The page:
Tuesday, January 31, 2023

'They were my saviors'

by Brian Walker
| June 29, 2010 9:00 PM

Ted and Dustin Conrad know the roads around Harrison - to the point of noticing new skidmarks.

And Lucille Collins is thankful for that.

The injured 72-year-old Coeur d'Alene woman was stranded more than 12 hours on Saturday night and Sunday morning about 45 yards down a steep embankment off Highway 97 after a car crash about a mile south of Harrison.

Ted and his 19-year-old son, Dustin, who were on their way fishing, found Collins after they noticed the skidmarks and no flares in the road.

"They were my saviors," said Collins, who was in good condition at Kootenai Medical Center on Monday but suffered a broken sternum, a deep gash over her left eye, ankle injuries and several bruises. "I told them that I could kiss them; I was so happy."

Ted said that he and Dustin, who live on the Harrison Flats near Harrison, did a simultaneous double-take after passing the skidmarks.

"Being locals, we pretty much know all the skidmarks on the roads, and these were new," Ted said. "I said, 'Wouldn't that suck if there was a car down there and nobody stopped.'

"It only took a minute to go back to check and, sure enough, there was a car upside down down there. I'm just glad that we went back because she may have been down there awhile."

When the Conrads yelled to see if anyone would respond, Collins answered.

"There must've been 50 cars that drove by, and finally someone stopped," Collins said.

The car was not visible from the highway, so Collins is thankful someone stopped when they did.

According to Idaho State Police, Collins was northbound on Highway 97 in a 2003 Buick Century at 8:30 p.m. on Saturday when she drove off the right gravel shoulder, overcorrected and slid across both lanes onto the opposite shoulder.

The vehicle went about 45 yards over the embankment before coming to rest on its top. It was stopped by two trees, including one at the back of the vehicle that was only about 6 inches in diameter.

The small tree prevented the vehicle from tumbling another 80 yards down to O'Gara Road, said ISP Trooper Allen Ashby.

"Had that tree not been there, there's a good chance that she would've went down the whole distance and it would have been a different outcome," Ashby said.

Conrad said a friend of his died several years ago after going over the same embankment.

Collins had driven about 10 hours from Billings, Mont., on Saturday and was headed to the Harrison area to go camping with a friend. She said she doesn't recall falling asleep, but Ashby, who cited her for inattentive driving, suspects she was tired at the minimum.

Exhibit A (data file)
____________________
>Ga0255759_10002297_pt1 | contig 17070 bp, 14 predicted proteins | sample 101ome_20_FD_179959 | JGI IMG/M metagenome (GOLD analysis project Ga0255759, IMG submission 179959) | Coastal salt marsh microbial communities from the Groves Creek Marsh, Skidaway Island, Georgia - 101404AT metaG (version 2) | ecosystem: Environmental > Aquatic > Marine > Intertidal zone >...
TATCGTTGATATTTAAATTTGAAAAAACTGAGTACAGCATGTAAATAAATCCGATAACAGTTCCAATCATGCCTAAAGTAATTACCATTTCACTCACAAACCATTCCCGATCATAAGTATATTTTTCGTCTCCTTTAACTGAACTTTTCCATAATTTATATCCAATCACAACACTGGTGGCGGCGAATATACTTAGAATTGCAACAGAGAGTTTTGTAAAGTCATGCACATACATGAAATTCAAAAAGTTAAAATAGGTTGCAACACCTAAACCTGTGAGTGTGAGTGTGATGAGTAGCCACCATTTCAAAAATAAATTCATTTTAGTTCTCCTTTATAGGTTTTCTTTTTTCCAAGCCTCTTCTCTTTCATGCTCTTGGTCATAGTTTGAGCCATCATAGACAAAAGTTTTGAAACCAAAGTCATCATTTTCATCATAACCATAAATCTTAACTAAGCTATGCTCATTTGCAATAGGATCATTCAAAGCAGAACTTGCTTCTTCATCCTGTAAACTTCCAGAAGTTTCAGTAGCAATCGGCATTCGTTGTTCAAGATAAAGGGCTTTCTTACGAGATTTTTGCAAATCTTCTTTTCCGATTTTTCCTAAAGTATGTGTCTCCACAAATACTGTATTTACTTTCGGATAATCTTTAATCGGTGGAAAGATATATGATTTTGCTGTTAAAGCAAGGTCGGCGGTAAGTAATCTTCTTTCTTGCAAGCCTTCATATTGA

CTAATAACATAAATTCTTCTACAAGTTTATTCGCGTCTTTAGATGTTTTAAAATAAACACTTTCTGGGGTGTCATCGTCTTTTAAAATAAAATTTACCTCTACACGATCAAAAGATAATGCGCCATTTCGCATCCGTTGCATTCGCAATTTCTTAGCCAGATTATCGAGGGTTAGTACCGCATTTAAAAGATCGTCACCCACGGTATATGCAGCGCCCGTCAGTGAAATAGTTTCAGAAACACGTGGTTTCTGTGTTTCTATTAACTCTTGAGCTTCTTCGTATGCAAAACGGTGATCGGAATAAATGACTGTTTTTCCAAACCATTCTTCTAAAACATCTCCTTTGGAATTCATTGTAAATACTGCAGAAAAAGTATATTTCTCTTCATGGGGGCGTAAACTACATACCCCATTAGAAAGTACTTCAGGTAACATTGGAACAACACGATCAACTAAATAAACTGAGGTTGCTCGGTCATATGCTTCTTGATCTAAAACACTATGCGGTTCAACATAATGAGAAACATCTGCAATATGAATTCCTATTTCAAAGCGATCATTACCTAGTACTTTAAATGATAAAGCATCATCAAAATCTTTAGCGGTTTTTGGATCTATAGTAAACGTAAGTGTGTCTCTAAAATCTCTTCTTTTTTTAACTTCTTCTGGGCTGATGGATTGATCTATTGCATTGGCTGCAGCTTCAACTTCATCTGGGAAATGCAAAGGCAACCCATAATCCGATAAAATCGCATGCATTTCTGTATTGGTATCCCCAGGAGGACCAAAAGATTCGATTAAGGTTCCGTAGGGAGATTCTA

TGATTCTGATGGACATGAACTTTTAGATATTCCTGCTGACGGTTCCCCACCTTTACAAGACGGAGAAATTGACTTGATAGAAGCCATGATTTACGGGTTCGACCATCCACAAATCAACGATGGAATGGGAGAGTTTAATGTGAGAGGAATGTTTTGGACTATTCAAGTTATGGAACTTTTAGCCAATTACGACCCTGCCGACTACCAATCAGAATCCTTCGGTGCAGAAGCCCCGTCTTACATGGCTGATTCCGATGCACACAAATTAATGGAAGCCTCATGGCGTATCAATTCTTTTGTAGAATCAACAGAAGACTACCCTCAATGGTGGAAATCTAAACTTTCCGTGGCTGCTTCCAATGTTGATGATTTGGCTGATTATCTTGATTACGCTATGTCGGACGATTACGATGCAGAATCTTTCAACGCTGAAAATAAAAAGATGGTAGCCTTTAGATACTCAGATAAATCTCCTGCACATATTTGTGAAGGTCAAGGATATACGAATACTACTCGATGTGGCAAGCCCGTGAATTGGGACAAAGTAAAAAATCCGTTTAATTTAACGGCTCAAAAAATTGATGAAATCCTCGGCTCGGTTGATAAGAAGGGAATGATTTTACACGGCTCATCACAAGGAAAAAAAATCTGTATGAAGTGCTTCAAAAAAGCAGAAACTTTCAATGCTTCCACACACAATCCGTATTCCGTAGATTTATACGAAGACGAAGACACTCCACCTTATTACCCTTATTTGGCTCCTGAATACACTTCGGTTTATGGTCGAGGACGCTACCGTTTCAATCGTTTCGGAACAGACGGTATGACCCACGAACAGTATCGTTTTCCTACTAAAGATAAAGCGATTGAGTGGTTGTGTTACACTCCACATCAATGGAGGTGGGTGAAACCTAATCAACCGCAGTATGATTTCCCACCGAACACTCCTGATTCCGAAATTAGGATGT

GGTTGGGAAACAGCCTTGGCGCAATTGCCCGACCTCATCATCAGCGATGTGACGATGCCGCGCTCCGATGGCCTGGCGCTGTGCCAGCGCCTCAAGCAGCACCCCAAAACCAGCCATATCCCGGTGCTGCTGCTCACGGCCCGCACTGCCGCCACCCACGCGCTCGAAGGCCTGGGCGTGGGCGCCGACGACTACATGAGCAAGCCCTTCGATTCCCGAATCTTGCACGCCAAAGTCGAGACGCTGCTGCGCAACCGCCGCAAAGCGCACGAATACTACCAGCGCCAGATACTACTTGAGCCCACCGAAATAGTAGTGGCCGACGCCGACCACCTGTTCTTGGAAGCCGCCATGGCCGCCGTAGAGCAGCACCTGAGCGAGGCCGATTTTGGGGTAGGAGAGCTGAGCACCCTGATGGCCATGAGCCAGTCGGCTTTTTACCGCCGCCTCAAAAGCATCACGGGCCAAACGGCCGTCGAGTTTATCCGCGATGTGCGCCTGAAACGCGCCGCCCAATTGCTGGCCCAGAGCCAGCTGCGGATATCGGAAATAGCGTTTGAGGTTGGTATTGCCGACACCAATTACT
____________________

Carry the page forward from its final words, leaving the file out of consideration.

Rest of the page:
Collins admits the trip may have been too much for one day.

"I suppose I got tired and I can't blame it on anybody else," Collins said.

After the tumble, Collins opened the passenger side window and wiggled out of the vehicle. However, she was unable to climb up to Highway 97 or traverse down to O'Gara Road due to her injuries.

"I was just too weak," she said.

At first, Collins said she was upset about wrecking the car she loved. She then realized the situation could have been worse as she could have died.

As time went on and vehicles drove by, her thoughts turned to fear.

"If nobody came for two or three days, I thought I could probably die," she said. "A lot of things go through your mind."

Collins said she had a cell phone, but it likely was lost in the crash and she never heard rings. She said she later learned that the friend she was going to go camping with tried calling her several times and drove to look for her, but to no avail.

Collins said she bled from the head throughout the clear night, got shivering cold with temperatures in the lower 50s and dozed off a few times.

"It was a beautiful, moonlit night," she said. "The birds were up almost all night because they didn't know it was dark. I had some ants visit, but the mosquitoes were not too bad."

The Conrads found Collins about 9 a.m. Several bystanders assisted Ashby and medics take Collins on a backboard down to O'Gara Road.

Collins' daughter, Lisa Kinsey, was just returning from Chicago and was unaware of the situation until after her mom was found.

"She's a very lucky and tough gal," Kinsey said at her mom's side in the hospital.

Collins said she hopes to be released from the hospital today and thanking the Conrads is foremost on her mind.

"I tell everyone that this was not on my bucket list to do," she said. "But you do look at things differently after something like this happens."

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